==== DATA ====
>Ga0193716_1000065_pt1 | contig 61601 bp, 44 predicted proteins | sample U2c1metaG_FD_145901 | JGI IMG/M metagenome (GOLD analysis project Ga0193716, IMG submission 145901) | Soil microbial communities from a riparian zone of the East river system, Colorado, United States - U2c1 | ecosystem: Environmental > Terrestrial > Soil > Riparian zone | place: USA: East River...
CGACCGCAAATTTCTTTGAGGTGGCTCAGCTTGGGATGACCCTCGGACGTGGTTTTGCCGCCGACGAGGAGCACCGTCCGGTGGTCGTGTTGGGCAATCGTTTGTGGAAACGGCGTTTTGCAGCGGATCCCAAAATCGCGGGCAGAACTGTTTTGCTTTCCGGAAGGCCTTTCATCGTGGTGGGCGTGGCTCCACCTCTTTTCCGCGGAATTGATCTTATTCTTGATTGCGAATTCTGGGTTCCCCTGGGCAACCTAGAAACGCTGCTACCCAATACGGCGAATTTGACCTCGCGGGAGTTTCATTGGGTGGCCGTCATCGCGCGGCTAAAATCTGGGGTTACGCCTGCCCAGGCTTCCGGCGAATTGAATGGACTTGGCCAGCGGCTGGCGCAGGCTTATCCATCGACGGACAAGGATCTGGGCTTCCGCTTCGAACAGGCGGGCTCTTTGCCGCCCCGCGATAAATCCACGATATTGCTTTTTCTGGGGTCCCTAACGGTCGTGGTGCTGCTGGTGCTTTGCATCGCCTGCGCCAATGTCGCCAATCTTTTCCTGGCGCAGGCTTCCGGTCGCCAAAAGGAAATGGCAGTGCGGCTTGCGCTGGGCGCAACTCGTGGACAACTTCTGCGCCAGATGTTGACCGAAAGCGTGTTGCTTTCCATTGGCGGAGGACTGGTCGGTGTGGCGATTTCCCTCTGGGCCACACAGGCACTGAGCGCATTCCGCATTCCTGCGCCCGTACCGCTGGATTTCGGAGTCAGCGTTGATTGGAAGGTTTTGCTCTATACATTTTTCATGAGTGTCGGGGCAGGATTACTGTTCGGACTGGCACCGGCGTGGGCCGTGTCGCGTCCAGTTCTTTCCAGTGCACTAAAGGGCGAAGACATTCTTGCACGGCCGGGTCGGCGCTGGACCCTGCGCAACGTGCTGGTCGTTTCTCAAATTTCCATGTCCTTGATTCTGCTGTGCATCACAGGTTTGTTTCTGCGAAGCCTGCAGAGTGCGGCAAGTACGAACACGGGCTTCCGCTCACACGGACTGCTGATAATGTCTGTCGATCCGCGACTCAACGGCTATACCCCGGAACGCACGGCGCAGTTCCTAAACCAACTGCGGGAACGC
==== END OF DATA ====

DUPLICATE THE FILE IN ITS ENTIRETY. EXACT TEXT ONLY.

>Ga0193716_1000065_pt1 | contig 61601 bp, 44 predicted proteins | sample U2c1metaG_FD_145901 | JGI IMG/M metagenome (GOLD analysis project Ga0193716, IMG submission 145901) | Soil microbial communities from a riparian zone of the East river system, Colorado, United States - U2c1 | ecosystem: Environmental > Terrestrial > Soil > Riparian zone | place: USA: East River...
CGACCGCAAATTTCTTTGAGGTGGCTCAGCTTGGGATGACCCTCGGACGTGGTTTTGCCGCCGACGAGGAGCACCGTCCGGTGGTCGTGTTGGGCAATCGTTTGTGGAAACGGCGTTTTGCAGCGGATCCCAAAATCGCGGGCAGAACTGTTTTGCTTTCCGGAAGGCCTTTCATCGTGGTGGGCGTGGCTCCACCTCTTTTCCGCGGAATTGATCTTATTCTTGATTGCGAATTCTGGGTTCCCCTGGGCAACCTAGAAACGCTGCTACCCAATACGGCGAATTTGACCTCGCGGGAGTTTCATTGGGTGGCCGTCATCGCGCGGCTAAAATCTGGGGTTACGCCTGCCCAGGCTTCCGGCGAATTGAATGGACTTGGCCAGCGGCTGGCGCAGGCTTATCCATCGACGGACAAGGATCTGGGCTTCCGCTTCGAACAGGCGGGCTCTTTGCCGCCCCGCGATAAATCCACGATATTGCTTTTTCTGGGGTCCCTAACGGTCGTGGTGCTGCTGGTGCTTTGCATCGCCTGCGCCAATGTCGCCAATCTTTTCCTGGCGCAGGCTTCCGGTCGCCAAAAGGAAATGGCAGTGCGGCTTGCGCTGGGCGCAACTCGTGGACAACTTCTGCGCCAGATGTTGACCGAAAGCGTGTTGCTTTCCATTGGCGGAGGACTGGTCGGTGTGGCGATTTCCCTCTGGGCCACACAGGCACTGAGCGCATTCCGCATTCCTGCGCCCGTACCGCTGGATTTCGGAGTCAGCGTTGATTGGAAGGTTTTGCTCTATACATTTTTCATGAGTGTCGGGGCAGGATTACTGTTCGGACTGGCACCGGCGTGGGCCGTGTCGCGTCCAGTTCTTTCCAGTGCACTAAAGGGCGAAGACATTCTTGCACGGCCGGGTCGGCGCTGGACCCTGCGCAACGTGCTGGTCGTTTCTCAAATTTCCATGTCCTTGATTCTGCTGTGCATCACAGGTTTGTTTCTGCGAAGCCTGCAGAGTGCGGCAAGTACGAACACGGGCTTCCGCTCACACGGACTGCTGATAATGTCTGTCGATCCGCGACTCAACGGCTATACCCCGGAACGCACGGCGCAGTTCCTAAACCAACTGCGGGAACGC